Schools and colleges that invest thousands of dollars in emergency-alert systems also need to promote awareness of and participation in these systems for them to be effective, experts say. That’s one piece of advice contained in a new online resource from IT giant CDW-G, which unveiled its Mass Notification Toolkit web site March 2–giving educators and administrators a clearinghouse of information for how to implement and publicize potentially life-saving alerts effectively.
CDW-G created the free web site after a 2008 study from the company, "This is a Test – This is Only a Test: Updating America’s Emergency Alert Infrastructure," showed that more than 30 percent of Americans polled had no knowledge of their town, city, or state’s notification system.
The study showed that most local governments turn primarily to television and radio to alert citizens of incoming storms or other emergencies. But with 1 billion text messages sent daily nationwide, the study encourages officials to embrace the medium’s immediacy. Although many schools and colleges have implemented text-message alert systems, some students don’t sign up to receive the messages, because these systems aren’t publicized adequately.
Houston Thomas, a public safety business development manager for CDW-G who helped complete the notification study, said relying on local media to alert students and faculty comes with its drawbacks. The CDW-G study–although it did not focus on education–showed that 64 percent of respondents said they turn to TV first during an emergency. Eighteen percent said they tune in to the radio, and 2 percent turned to eMail alerts.
"If you give it to 15 media outlets, you’ll get 15 different messages sometimes," Thomas said, adding that there is an "awareness gap" even when institutions make great efforts to purchase and install state-of-the-art alert methods. "Citizens were not aware of the sophistication level of their cities’ [alert systems]," he said.
John Turner, director of networks and systems at Brandeis University in Massachusetts, said officials should not just spread the word about notification procedures, but should also find ways to target specific groups of faculty or students as cell-phone technology becomes more sophisticated.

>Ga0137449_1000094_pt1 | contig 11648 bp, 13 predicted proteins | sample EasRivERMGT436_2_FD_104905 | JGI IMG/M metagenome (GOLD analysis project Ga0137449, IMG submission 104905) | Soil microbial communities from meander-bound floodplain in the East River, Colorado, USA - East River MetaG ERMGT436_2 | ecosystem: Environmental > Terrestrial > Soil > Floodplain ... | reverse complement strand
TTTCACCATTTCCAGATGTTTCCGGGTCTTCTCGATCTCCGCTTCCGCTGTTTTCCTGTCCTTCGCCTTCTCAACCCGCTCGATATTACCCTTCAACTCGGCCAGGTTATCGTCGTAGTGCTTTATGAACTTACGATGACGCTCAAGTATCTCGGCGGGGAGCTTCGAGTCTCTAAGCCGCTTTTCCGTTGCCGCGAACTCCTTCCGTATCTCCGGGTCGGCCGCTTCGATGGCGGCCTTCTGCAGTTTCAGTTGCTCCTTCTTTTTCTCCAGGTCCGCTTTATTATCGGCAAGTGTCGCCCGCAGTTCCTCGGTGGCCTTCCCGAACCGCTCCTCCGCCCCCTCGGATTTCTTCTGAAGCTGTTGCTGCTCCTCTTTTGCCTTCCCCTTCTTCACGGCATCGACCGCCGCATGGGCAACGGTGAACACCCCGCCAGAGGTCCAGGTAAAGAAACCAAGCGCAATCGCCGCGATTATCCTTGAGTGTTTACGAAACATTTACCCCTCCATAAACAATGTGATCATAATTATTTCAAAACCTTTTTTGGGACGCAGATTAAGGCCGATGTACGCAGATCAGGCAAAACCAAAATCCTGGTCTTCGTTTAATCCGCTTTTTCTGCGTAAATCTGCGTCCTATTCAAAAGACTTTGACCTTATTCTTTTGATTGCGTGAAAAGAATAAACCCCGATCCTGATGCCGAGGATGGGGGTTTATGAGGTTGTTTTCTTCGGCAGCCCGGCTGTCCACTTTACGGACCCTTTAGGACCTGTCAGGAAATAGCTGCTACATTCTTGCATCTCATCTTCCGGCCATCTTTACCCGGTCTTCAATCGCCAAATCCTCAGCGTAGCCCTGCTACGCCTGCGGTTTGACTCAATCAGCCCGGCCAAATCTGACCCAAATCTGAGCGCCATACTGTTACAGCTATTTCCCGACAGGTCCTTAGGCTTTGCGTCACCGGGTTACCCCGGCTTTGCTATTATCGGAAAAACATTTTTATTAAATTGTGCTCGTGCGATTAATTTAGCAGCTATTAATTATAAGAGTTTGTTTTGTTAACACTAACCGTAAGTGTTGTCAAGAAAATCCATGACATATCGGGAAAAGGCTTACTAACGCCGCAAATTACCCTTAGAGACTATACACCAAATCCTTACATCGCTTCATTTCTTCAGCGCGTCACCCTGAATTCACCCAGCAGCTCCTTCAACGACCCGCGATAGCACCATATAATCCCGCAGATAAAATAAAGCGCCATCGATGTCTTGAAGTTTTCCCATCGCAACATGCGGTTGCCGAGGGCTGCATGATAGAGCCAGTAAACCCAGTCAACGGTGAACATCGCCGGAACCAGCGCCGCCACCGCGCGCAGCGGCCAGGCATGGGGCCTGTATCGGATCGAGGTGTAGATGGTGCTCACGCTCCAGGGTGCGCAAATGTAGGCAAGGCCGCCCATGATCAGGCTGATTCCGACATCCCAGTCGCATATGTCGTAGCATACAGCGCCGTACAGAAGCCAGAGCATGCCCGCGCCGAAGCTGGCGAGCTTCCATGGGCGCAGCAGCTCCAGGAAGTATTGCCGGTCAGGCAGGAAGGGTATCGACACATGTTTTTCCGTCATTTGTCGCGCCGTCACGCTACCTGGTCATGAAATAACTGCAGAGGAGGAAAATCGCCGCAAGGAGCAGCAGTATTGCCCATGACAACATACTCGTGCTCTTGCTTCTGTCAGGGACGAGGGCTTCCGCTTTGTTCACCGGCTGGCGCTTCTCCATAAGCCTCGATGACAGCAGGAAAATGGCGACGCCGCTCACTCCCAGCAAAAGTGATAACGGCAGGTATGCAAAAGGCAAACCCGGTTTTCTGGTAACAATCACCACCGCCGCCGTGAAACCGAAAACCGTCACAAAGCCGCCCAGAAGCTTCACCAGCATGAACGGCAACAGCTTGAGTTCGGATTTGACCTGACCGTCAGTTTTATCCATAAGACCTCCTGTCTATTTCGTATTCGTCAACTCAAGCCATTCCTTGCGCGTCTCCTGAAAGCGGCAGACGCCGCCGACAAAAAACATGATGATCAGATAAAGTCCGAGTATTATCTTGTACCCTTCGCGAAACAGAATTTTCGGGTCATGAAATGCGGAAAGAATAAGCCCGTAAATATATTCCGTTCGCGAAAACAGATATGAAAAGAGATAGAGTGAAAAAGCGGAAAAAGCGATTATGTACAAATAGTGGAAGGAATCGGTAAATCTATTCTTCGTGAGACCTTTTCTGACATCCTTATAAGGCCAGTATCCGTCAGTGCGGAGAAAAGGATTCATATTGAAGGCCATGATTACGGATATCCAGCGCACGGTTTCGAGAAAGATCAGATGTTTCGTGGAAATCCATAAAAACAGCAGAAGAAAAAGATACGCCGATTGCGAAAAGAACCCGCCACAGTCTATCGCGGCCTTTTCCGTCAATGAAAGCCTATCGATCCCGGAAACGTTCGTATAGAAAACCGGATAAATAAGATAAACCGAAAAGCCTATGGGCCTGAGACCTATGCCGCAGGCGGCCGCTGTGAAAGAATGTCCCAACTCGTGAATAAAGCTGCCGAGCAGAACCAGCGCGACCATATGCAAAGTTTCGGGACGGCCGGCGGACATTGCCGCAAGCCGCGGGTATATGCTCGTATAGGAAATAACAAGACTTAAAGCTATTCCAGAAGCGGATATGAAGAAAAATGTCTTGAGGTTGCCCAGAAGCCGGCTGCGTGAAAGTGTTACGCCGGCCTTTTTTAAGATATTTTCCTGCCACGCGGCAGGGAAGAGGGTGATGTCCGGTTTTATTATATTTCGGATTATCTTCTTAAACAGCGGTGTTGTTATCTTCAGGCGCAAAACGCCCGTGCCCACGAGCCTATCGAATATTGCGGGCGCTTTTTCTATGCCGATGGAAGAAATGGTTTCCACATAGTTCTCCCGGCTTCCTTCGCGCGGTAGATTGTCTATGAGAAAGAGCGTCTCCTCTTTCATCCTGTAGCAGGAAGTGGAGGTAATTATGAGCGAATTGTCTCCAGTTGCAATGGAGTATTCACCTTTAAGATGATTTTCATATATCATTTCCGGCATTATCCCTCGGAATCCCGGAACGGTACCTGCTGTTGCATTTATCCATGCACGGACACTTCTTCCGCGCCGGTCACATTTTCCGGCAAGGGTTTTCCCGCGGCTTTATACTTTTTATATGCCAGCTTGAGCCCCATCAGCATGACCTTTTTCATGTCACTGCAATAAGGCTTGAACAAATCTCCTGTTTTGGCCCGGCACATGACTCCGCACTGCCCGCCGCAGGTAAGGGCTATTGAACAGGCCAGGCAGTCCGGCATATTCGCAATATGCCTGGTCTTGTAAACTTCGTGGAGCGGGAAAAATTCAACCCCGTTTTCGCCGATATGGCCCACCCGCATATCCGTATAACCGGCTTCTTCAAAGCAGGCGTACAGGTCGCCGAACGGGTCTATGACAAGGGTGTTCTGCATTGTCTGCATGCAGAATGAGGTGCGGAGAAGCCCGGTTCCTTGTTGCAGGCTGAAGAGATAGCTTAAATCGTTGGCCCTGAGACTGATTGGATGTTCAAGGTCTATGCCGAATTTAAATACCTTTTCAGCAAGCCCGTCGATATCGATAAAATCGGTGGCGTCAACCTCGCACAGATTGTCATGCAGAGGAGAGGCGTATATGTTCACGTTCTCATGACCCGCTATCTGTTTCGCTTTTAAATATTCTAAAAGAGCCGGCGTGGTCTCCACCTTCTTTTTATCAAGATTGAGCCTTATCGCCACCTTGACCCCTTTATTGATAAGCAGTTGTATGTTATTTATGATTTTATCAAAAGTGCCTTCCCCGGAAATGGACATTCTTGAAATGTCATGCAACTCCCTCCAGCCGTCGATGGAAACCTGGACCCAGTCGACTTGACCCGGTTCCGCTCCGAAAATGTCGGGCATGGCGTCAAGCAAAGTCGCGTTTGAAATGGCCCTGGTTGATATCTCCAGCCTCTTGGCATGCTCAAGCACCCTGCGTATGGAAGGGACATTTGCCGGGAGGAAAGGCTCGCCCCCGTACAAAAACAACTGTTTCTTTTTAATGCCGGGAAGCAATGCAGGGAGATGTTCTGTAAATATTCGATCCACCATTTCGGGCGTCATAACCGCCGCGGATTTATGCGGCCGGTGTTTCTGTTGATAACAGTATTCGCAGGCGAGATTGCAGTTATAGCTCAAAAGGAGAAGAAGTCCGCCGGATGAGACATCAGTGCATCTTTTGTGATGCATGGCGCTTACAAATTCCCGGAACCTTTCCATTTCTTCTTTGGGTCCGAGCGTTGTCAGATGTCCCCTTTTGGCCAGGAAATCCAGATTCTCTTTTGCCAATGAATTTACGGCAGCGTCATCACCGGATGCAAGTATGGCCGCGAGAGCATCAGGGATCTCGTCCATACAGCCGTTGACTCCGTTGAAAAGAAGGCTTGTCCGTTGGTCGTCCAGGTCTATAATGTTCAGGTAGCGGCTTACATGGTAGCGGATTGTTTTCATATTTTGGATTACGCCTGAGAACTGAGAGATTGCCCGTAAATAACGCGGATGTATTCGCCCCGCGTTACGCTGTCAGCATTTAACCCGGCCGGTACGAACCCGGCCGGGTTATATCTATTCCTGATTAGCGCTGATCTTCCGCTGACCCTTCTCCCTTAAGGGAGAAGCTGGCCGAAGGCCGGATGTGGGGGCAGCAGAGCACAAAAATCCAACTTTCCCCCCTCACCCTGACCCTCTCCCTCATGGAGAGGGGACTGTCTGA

Notification methods involve two kinds of warning: "push" and "fetch" models. The "fetch" method includes eMail, which students have to check before they can get the emergency message. "Push" strategies include texting students on their mobile devices, such as iPhones and BlackBerrys, so they’re sure to receive a message within minutes of its dispatch.
"We really felt that we needed to increase push methods," Turner said. "It buzzes in your pocket, and you’re going to answer it."
Even with the improvements to mass notification systems in recent years, Turner said, CDW-G’s notification web site could be critical for school leaders upgrading their emergency warning systems.
"There wasn’t any great succinct set of information," he said. "People just pieced things together."
Campus IT officials said the future of notification systems could include targeted warnings. With more students using mobile devices with global positioning systems installed, IT departments could send alert messages to students in a certain building or area of campus. If, for example, there was a biological emergency in a campus lab, one set of alerts could tell students in the laboratory to evacuate to a certain part of campus for decontamination. Another alert could be sent to other students warning them to stay away from the lab, Turner said.
"That’s the natural progression as we go forward–specifying messages," he said.
The toolkit web site lists a series of notification types, as well as appropriate measures for each category. For non-urgent notifications, blast eMails and media advisories are appropriate, according to the site. Moderate notification calls for text messages and home web page postings, among other measures. Urgent situations call for all forms of notification, supplemented by in-person notification delivered by security personnel.
Turner said face-to-face warnings are often called "Sneakernet," and the method paid dividends at Union University in Tennessee in February 2008, when a tornado ripped through campus.
The tornado destroyed 40 percent of Union’s dorms and damaged another 40 percent, but no one was killed thanks to a comprehensive warning system, said CDW-G’s Thomas, who visited the campus shortly after the storm.
Union University students said campus staff went classroom to classroom to warn students of the oncoming tornado.
"They didn’t rely on a single solitary mechanism to do what they needed to do," Thomas said.